Ayahuasca is an Amazonian brew made with Psychotria viridis, a plant with N,N-Dimethyltryptamine (N,N-DMT) with agonist interaction with 5HT-2A receptors and σ1 receptors, and Banisteriopsis caapi a vine that contains β-carbolines (tetrahydroharmine, harmaline, and harmine) which are reversible monoamine oxidase inhibitors (MAOi) (2831). Ayahuasca’s multi-target activity on pathways related to MDD is associated with no observations of dose-resistance, physiological or psychological dependence, cognitive impairment, physiological toxicity, or long-lasting adverse effects (32, 33). This has encouraged experimental studies on cognition and mood in healthy ayahuasca users (15, 20, 3438), as well as some clinical trials testing ayahuasca for treatment-resistant depression, which to date have shown positive antidepressant results (8, 3941).

In our previous randomized placebo-controlled trial (RCT), patients with treatment-resistant depression were dosed once with ayahuasca or placebo, with a significant and increasing antidepressant effect induced by ayahuasca being observed one, two and seven days after intervention (8). Furthermore, suicidal ideation and attempts were also reduced along a week following ayahuasca intake (41).

In that same RCT, key molecular biomarkers of major depression (MDD) were analyzed at baseline and two days after the intervention to aim to better understand the biological antidepressant action of ayahuasca (42, 43). In sum, the results revealed that at baseline patients presented hypocortisolemia, blunted salivary cortisol awakening response (CAR) and a low-grade pro-inflammatory profile [shown by increased C-Reactive Protein (CRP) levels] (2527). However, after ayahuasca intake, but not for placebo, those patients had their CAR and CRP levels improved (26, 27). An increase in plasma Brain-derived Neurotrophic Factor (BDNF) levels was also observed. It is interesting to highlight that both BDNF and inflammation improvements were correlated with reductions in depressive symptoms assessed 2 days after dosing (25, 27).

Brain-derived Neurotrophic Factor is a neurotrophin that has been related to antidepressant response. It is believed that part of the antidepressant action is related to a recovery in neurogenesis and neuroplasticity processes, as well through an anti-inflammatory response (44). Usually, the studies regarding the alacrity of effect from psychedelics agents in neurogenesis and neuroplasticity and their anti-inflammatory response derives from preclinical research with in vitro and rodents’ models (4547).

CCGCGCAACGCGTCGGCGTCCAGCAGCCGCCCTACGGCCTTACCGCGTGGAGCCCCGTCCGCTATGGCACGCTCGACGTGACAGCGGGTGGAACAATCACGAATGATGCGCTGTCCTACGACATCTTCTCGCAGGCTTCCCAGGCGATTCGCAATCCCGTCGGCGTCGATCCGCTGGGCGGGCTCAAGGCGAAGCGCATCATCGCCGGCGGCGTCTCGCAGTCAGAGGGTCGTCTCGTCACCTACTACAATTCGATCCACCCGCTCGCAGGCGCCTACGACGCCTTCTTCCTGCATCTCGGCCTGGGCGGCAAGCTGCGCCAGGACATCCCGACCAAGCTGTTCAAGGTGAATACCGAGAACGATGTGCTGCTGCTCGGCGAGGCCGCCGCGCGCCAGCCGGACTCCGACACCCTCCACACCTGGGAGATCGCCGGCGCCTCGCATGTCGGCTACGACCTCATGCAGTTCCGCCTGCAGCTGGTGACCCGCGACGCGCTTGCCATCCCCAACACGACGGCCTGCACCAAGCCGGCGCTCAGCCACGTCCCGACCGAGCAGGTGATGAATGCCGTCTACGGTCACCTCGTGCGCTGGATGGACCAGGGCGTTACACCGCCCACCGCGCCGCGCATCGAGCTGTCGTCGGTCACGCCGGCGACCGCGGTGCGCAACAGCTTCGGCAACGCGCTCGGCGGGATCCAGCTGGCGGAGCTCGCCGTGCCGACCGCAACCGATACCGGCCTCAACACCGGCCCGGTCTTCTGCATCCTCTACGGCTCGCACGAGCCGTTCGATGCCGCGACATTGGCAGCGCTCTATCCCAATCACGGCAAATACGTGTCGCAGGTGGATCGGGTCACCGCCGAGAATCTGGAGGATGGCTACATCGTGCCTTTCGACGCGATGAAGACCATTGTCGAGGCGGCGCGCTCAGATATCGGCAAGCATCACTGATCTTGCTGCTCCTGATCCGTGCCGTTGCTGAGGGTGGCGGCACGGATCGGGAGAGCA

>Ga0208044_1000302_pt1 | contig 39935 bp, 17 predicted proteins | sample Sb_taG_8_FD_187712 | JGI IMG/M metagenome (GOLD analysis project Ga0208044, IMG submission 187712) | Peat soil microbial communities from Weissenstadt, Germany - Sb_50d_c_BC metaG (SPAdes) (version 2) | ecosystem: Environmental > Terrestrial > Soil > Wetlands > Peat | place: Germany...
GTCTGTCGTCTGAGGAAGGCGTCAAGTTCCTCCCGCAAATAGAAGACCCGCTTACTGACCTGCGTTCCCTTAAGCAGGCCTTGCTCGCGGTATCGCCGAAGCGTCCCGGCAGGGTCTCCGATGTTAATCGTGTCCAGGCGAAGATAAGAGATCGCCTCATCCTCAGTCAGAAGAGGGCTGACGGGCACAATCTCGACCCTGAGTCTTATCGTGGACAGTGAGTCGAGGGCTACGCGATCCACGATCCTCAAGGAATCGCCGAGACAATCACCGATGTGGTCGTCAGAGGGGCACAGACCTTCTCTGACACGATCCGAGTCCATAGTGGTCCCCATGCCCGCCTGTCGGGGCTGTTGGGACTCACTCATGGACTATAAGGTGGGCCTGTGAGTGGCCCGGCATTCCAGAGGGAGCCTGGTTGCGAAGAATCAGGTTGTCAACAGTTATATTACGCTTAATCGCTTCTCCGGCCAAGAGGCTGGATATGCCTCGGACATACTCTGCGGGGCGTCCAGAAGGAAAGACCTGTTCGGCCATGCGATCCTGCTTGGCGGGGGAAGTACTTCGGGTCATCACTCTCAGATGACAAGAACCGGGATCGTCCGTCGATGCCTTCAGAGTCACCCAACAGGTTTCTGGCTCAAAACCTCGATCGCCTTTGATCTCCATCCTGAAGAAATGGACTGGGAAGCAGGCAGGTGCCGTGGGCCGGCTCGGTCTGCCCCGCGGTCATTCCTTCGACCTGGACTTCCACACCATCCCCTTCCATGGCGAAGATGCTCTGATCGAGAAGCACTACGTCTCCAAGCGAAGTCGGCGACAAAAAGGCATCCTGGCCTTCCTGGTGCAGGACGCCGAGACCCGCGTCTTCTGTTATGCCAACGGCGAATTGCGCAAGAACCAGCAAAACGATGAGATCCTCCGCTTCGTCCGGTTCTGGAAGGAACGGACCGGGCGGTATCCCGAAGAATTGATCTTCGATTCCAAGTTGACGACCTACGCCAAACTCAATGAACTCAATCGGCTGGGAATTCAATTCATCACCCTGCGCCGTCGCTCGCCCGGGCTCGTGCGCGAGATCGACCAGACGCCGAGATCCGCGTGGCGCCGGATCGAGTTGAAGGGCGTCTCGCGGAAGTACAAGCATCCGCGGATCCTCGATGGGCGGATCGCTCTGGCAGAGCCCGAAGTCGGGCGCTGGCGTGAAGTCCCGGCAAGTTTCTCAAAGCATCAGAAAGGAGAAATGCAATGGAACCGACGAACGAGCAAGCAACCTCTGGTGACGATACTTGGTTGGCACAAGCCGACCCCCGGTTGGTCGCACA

In addition to the investigation regarding efficacy and effectiveness of pharmacological agents in RCTs, conditional process analyses could also offer a new perspective to such studies, refining the causal relationship between a treatment and its outcomes, establishing variables that can potentiate treatment or better understanding the mechanisms of how efficacy is achieved (48, 49). This statistical approach includes mediation and moderation analyses. The mediator is a variable indirectly involved in the link between the treatment and the effect. In turn, a variable is called a moderator when an effect is observed only in certain levels of this variable. Moderators interact with the independent variable to modify its link with the effect, that is, they determine in what circumstances the effect is observed (48, 49). Investigating moderators of treatment may improve the statistical power of RCTs by helping better define the inclusion/exclusion criteria (48).

Therefore, herein we report in what circumstances acute emotional (depressive symptoms), cognitive (psychedelic experience), and physiological parameters (salivary cortisol) collected during ayahuasca and placebo dosing session in that RCT (8) moderated certain key MDD molecular biomarkers (serum BDNF, serum cortisol, serum interleukin 6, plasma CRP, and CAR) two days after intervention in patients with treatment-resistant depression versus a group of healthy volunteers. We hypothesized that acute parameters assessed during the dosing session (cortisol, clinical depressive response, and psychedelic experience) would moderate the improvement in the post-treatment MDD biomarkers only for patients of the ayahuasca group. Specifically, we expected to find biomarker changes only for patients who showed an acute raised cortisol level, a stronger antidepressant response, and a greater psychedelic experience resulting from ayahuasca intake.

Materials and methods